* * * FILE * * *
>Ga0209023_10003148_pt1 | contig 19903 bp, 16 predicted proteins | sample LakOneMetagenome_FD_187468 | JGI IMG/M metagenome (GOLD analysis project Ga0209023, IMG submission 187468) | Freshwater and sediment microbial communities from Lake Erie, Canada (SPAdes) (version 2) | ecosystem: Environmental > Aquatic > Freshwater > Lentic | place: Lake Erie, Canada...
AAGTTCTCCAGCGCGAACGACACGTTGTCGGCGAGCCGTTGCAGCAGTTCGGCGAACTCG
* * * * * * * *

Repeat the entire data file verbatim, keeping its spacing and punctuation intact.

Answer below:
>Ga0209023_10003148_pt1 | contig 19903 bp, 16 predicted proteins | sample LakOneMetagenome_FD_187468 | JGI IMG/M metagenome (GOLD analysis project Ga0209023, IMG submission 187468) | Freshwater and sediment microbial communities from Lake Erie, Canada (SPAdes) (version 2) | ecosystem: Environmental > Aquatic > Freshwater > Lentic | place: Lake Erie, Canada...
AAGTTCTCCAGCGCGAACGACACGTTGTCGGCGAGCCGTTGCAGCAGTTCGGCGAACTCG